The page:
Beach type: wild, secluded sandy beach, without sunbeds, umbrellas, foods or drinks. There is no natural shadow (which makes sunscreen a must). The water gets very deep very soon. This makes it ideal for jumping off the cliffs, but less suitable for small children or people who can’t swim. There’s no lifeguard, either.
Special tips: wear your sneakers and bring water, food, sunscreen and anything else you may need. If you forget anything in the car, you’ll have to climb the Devil’s path again. Don’t wear your sunglasses on your head and don’t look down until you feel the sand under your feet. This beach isn’t recommended to acrophobia sufferers.
When I went to Seitan Limania, I had no idea what I was going to find here. It didn’t cross my mind to bring my sneakers to the beach. Luckily, I had the rubber shoes for the water. Anything is better than flip-flops when it comes to mountain hiking. I was wearing my sunglasses on my head, the photo camera around my neck, and a big beach bag on my shoulder. Looking down as my sunglasses fell off my head was a huge mistake. The very next moment I found myself hugging the rock and not wanting to move anymore. It took a few endless minutes to pull myself together and get to the beach. Luckily, we found a less steep path leading back to the main road.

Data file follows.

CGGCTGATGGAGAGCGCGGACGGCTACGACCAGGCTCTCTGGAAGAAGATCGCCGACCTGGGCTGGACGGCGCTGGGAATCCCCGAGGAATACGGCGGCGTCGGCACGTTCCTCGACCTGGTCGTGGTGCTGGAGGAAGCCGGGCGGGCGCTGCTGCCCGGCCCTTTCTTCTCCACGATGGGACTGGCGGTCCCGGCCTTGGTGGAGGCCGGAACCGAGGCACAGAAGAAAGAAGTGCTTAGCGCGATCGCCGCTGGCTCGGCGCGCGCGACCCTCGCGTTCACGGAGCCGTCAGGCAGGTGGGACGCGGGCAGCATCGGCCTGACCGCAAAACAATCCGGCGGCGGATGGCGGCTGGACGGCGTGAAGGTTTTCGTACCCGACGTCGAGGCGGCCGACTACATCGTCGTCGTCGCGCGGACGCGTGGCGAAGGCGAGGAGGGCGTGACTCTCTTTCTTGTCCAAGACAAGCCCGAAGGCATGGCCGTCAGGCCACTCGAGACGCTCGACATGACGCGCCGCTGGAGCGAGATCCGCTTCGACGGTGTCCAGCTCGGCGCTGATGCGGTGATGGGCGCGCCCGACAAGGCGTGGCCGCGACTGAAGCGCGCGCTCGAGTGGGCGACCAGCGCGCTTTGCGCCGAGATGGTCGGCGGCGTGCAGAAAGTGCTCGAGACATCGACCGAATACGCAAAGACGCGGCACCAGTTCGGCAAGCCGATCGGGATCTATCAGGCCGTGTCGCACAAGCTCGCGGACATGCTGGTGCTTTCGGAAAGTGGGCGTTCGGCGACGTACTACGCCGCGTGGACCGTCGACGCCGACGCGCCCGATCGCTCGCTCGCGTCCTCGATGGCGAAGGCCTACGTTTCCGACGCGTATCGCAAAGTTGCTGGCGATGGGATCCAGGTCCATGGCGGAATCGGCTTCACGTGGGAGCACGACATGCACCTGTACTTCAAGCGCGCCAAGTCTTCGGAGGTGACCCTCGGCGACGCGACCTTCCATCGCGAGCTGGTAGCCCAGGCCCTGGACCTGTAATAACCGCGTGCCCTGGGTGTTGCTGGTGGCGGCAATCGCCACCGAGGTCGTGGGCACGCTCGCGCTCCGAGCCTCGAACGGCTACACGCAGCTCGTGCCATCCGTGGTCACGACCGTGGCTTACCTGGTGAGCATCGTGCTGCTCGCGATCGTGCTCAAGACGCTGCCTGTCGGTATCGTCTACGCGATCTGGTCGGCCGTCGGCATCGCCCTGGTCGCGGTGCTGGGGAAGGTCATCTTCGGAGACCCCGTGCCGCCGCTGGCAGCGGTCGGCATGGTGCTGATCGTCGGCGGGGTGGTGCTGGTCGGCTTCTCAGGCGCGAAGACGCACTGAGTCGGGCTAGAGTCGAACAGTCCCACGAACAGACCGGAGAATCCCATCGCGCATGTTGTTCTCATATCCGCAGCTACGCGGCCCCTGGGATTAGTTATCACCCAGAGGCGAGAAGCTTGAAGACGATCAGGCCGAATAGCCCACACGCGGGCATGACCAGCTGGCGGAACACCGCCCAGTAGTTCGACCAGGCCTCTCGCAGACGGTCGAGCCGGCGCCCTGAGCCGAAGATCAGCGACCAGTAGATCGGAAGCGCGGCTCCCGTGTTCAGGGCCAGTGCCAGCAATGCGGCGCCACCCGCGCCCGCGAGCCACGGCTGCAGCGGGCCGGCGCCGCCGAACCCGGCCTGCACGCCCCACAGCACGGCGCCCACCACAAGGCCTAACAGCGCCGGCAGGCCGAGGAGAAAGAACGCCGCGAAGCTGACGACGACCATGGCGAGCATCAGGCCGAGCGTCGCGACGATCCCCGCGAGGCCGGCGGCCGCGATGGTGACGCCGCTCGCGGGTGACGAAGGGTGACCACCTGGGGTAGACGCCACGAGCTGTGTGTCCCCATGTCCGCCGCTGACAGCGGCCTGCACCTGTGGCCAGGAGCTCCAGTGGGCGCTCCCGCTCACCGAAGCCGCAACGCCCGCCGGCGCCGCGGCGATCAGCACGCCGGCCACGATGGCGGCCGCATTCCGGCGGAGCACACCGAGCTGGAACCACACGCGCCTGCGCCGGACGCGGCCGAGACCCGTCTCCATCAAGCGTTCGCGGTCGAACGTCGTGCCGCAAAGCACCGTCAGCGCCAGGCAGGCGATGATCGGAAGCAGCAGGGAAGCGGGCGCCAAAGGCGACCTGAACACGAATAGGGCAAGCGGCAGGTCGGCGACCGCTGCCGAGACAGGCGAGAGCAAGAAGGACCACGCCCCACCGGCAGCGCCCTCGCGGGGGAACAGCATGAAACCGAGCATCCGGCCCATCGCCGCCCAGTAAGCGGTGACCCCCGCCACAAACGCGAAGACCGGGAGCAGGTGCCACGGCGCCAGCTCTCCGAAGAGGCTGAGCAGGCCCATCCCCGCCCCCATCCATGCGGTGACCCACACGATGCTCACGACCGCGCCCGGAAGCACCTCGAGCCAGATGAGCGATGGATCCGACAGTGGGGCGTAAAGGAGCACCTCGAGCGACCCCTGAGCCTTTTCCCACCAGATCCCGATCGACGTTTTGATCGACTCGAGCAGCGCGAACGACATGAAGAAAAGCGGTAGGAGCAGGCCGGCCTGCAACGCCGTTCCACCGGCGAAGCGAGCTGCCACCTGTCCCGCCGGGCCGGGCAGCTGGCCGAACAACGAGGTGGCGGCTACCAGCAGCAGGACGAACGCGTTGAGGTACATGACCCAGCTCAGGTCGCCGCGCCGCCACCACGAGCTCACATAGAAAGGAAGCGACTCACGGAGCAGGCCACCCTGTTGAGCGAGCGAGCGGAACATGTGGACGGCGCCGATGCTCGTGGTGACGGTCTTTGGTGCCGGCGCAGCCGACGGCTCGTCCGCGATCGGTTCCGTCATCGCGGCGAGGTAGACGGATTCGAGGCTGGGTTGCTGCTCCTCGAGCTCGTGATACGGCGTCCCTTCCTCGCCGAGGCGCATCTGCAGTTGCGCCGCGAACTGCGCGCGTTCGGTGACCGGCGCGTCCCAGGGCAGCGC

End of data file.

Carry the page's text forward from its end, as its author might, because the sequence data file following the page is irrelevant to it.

Out of all Chania beaches, Seitan Limani impressed me the most. I’d go back there any time.
Lovers of off road driving adventures will enjoy Menies Beach. Located at 45km northwest of Chania Town, Menies isn’t exactly the beach to go to for taking photos of the sunrise. The asphalt road is just fine, but it ends as you pass Rodopos. From this point on, you are on a 23km bumpy dirt road that’s going to rock your kidneys. Rodopou peninsula is barely inhabited, so don’t expect to find taverns or villages along the way. You can get to Menies in any type of car (very low ones aren’t suitable, though), but I’d suggest you rent an off-road vehicle. Our Suzuki Jimny did a great job. Apparently, you can get to Menies beach by taking a small boat from Platanias harbor. I haven’t tried this option, so I can’t give you any further details. However, you should know that there are also boat tours that take you around the peninsula, giving you the opportunity to see it without having to drive on dusty roads. If you get to Menies beach, you can also visit the Diktynna Sanctuary, one of the most important religious sanctuaries in Rodopou during the Roman period.